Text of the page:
The slow-burn crush between Nico and Wesley was cute to read about. I didn’t like some of the decisions that Wesley while he dealt with those feelings. Nevertheless, I couldn’t totally judge him for it as I understand how rough it can be to admit your feelings for someone. But I feel that the book wasn’t as much about the crush between these two and more about the growth of those in the friend group as a whole. This took some of the pressure off me when reading as I got breaks from the romantic stress to learn about these other characters.
I can’t really put an exact finger on what brought this from a 5 star to a 4 star read for me. It was a variety of small things, such as an awkward conversation here to some slower-than-desired pacing there. I also felt like I wasn’t as connected with the side characters as well as I would have liked to be.
I would definitely recommend this book to anyone looking for an LGBT contemporary YA fiction story.
I received a copy of this book and this is my voluntary review.
THE SUMMER OF EVERYTHING is the kind of book that gives you the warm fuzzies. Both a fun, romantic contemporary and a book about identity and taking the next steps in life, it's a stand-out book. It's not quite the kind of book you read because you want a gripping or elaborate plot, but it is the kind that you get lost in for a few hours and that leaves you feeling soft and happy, which is why it's so good.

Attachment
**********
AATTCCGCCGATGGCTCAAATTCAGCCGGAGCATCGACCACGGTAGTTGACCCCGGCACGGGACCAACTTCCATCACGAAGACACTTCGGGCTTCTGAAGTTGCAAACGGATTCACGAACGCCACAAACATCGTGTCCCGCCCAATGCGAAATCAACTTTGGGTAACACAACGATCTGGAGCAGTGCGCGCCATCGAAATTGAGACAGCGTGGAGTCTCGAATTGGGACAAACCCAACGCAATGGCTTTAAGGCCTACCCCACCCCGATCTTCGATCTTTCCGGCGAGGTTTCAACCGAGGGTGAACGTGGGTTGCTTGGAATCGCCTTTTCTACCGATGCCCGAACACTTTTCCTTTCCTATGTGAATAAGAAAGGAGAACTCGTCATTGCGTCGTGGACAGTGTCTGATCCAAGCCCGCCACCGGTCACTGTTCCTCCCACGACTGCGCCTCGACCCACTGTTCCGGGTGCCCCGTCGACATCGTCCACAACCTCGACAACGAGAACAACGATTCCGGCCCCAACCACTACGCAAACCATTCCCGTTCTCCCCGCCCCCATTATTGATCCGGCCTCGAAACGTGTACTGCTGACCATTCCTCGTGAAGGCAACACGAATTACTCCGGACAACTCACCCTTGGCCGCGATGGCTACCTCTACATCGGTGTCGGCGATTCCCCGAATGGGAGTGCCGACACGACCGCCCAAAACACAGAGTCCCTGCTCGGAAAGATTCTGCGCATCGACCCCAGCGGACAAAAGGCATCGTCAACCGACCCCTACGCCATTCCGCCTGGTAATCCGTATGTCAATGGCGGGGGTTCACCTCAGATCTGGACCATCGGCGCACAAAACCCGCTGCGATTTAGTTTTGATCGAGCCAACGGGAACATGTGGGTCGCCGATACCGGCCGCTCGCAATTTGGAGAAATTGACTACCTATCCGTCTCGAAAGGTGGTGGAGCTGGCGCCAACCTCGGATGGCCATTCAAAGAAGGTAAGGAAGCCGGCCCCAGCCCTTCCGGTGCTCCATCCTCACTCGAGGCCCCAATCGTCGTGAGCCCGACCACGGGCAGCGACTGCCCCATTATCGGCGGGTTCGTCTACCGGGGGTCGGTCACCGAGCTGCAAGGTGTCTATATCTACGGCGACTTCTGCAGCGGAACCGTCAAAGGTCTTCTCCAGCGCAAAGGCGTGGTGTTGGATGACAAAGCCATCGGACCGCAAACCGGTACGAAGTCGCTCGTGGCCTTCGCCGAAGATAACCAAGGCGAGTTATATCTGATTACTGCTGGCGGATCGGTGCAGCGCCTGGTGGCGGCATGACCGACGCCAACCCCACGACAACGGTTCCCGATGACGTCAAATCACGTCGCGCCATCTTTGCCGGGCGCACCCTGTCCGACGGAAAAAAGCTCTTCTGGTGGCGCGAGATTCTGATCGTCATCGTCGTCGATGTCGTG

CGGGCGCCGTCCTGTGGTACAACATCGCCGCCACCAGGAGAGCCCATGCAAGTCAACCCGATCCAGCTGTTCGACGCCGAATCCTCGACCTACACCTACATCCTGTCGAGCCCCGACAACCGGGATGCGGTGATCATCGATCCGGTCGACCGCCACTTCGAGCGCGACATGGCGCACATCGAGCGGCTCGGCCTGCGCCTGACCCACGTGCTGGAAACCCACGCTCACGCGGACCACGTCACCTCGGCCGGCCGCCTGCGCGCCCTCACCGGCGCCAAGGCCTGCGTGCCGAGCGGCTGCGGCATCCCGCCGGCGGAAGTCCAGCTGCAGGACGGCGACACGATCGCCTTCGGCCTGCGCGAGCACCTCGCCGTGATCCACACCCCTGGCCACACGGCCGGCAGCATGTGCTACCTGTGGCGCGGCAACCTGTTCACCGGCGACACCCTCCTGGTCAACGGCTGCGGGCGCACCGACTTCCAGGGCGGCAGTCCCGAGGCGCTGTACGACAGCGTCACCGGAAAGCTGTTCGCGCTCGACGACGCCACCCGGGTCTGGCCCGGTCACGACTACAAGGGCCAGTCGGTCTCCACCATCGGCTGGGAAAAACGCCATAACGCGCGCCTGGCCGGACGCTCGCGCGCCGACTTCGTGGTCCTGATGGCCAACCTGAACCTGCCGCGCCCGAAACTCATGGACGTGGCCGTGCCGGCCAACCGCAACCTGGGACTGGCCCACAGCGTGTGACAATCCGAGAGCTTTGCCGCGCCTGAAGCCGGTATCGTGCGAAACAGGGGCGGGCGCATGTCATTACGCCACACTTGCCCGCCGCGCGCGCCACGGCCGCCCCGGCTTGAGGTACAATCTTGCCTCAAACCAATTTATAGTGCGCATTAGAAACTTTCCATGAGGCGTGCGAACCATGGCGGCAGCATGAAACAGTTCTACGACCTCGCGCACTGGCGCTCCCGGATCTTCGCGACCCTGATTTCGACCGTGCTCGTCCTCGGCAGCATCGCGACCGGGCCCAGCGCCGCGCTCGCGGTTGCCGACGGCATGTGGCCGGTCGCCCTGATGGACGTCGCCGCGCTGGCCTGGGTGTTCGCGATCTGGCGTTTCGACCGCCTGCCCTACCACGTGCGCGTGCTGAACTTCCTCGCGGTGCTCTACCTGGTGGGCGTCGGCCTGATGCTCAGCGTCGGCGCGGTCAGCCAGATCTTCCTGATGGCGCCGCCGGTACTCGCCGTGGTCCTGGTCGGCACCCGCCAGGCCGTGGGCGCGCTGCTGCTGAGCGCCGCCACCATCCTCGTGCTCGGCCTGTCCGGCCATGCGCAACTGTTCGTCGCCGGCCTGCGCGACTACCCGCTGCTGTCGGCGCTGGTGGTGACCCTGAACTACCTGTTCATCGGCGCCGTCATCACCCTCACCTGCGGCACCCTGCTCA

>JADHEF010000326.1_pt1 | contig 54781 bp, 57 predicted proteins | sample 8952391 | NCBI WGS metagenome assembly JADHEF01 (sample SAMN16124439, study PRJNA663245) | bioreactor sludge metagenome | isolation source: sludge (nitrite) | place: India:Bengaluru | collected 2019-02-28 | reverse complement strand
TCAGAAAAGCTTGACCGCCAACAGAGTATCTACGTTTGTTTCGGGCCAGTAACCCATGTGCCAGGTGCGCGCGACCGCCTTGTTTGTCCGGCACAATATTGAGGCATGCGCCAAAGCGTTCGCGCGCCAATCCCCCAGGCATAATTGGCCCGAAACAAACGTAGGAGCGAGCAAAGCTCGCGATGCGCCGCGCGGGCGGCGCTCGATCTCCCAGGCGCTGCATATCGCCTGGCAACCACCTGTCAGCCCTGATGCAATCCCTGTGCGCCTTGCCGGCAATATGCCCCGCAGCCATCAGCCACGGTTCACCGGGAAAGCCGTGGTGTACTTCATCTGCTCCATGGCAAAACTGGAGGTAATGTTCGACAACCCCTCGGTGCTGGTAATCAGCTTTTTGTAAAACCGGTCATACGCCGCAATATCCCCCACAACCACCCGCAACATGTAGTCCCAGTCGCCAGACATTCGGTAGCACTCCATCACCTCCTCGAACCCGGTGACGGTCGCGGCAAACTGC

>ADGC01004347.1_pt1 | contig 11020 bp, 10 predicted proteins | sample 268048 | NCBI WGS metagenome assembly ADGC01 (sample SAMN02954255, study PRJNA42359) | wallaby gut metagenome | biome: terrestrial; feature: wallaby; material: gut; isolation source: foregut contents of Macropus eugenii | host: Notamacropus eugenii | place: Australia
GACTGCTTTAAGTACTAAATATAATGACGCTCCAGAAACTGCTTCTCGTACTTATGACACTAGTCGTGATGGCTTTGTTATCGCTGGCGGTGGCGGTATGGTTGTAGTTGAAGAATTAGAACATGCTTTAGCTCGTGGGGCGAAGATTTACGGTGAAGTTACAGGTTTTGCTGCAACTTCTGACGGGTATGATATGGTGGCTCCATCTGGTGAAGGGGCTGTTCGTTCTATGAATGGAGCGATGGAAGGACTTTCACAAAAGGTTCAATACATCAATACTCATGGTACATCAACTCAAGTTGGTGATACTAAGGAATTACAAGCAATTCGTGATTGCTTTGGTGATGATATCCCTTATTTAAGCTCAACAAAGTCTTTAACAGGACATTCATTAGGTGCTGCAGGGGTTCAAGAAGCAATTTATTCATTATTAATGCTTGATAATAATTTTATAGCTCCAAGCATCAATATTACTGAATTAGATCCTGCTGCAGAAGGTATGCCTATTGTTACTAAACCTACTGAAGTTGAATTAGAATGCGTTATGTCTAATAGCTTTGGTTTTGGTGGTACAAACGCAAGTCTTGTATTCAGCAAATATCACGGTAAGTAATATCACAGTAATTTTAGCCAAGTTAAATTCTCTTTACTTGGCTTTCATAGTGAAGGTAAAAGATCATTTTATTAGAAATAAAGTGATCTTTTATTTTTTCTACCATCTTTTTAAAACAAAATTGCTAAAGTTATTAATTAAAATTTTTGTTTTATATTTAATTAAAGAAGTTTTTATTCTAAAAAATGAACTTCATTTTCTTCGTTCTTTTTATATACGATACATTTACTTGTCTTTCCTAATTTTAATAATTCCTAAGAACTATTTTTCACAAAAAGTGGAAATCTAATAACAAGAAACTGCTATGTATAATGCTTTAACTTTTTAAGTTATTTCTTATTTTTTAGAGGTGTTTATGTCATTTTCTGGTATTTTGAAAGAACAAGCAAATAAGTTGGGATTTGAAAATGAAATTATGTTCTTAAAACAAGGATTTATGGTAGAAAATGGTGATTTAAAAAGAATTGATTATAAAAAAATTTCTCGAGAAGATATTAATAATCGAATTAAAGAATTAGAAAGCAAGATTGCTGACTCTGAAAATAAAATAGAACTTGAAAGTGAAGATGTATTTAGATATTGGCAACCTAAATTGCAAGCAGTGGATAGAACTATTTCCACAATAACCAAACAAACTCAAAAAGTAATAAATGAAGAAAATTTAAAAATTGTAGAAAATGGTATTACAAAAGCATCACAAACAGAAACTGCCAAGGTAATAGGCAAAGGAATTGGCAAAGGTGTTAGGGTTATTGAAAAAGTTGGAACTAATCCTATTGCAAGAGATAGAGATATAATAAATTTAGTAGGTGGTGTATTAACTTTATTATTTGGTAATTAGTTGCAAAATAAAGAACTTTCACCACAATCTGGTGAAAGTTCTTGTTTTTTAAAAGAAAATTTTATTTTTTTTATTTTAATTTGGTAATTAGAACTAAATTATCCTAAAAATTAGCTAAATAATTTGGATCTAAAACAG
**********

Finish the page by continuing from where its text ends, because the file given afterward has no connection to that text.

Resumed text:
Perhaps as a Star Trek fan I am biased, but Wesley was an immensely loveable character right from the start. He's dorky and awkward, and he's also a really nice guy. Like many 18 year olds, he's faced with the daunting prospect of going off to university, so he's spending this last summer trying to get the most out of it. Even though he's not completely sure about what he's going to do next, he's still very determined and protective when it comes to the things and people he loves and feels safe with. He's also a massive nerd, which is unsurprising considering his place as unofficial head comic geek at the bookstore, and his constant slight dorkiness is so fun.
Wesley was not the only outstanding character in The Summer of Everything. Julian Winters is great at ensemble casts, and this cast blew it out of the park. Though Wesley is definitely the main character, his friends and coworkers all stand out as individuals, and they're all awesome. My favourite was Lucas, who comes into the bookstore to look at comics and bonds with Wes because of that; the way they came out of their shell was so heartwarming, and I loved their friendship with Wes. As a group, the characters worked together well: there was a good balance between all the different personalities and relationships, and though there were quite a few characters, it was never overwhelming or hard to remember who was who.